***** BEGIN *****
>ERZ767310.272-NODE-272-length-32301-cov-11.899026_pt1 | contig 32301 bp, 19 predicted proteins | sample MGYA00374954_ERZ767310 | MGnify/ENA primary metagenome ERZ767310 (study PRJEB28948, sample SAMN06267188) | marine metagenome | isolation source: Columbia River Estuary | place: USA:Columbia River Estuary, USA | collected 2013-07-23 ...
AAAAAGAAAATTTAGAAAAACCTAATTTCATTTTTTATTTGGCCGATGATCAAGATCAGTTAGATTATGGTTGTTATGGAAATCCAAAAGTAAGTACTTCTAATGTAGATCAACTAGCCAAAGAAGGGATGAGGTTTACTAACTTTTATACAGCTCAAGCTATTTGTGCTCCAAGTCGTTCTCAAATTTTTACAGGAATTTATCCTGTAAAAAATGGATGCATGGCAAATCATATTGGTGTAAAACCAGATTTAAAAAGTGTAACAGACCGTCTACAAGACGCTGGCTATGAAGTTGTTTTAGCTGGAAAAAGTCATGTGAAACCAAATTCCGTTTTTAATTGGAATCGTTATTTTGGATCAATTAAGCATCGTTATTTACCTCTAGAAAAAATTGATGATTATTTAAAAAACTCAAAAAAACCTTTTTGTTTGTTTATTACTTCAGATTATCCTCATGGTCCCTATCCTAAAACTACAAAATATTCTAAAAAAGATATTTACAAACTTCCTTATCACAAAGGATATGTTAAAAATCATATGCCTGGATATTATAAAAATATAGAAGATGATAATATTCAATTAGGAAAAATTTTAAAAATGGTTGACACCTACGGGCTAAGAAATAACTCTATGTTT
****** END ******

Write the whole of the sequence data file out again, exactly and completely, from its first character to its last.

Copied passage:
>ERZ767310.272-NODE-272-length-32301-cov-11.899026_pt1 | contig 32301 bp, 19 predicted proteins | sample MGYA00374954_ERZ767310 | MGnify/ENA primary metagenome ERZ767310 (study PRJEB28948, sample SAMN06267188) | marine metagenome | isolation source: Columbia River Estuary | place: USA:Columbia River Estuary, USA | collected 2013-07-23 ...
AAAAAGAAAATTTAGAAAAACCTAATTTCATTTTTTATTTGGCCGATGATCAAGATCAGTTAGATTATGGTTGTTATGGAAATCCAAAAGTAAGTACTTCTAATGTAGATCAACTAGCCAAAGAAGGGATGAGGTTTACTAACTTTTATACAGCTCAAGCTATTTGTGCTCCAAGTCGTTCTCAAATTTTTACAGGAATTTATCCTGTAAAAAATGGATGCATGGCAAATCATATTGGTGTAAAACCAGATTTAAAAAGTGTAACAGACCGTCTACAAGACGCTGGCTATGAAGTTGTTTTAGCTGGAAAAAGTCATGTGAAACCAAATTCCGTTTTTAATTGGAATCGTTATTTTGGATCAATTAAGCATCGTTATTTACCTCTAGAAAAAATTGATGATTATTTAAAAAACTCAAAAAAACCTTTTTGTTTGTTTATTACTTCAGATTATCCTCATGGTCCCTATCCTAAAACTACAAAATATTCTAAAAAAGATATTTACAAACTTCCTTATCACAAAGGATATGTTAAAAATCATATGCCTGGATATTATAAAAATATAGAAGATGATAATATTCAATTAGGAAAAATTTTAAAAATGGTTGACACCTACGGGCTAAGAAATAACTCTATGTTT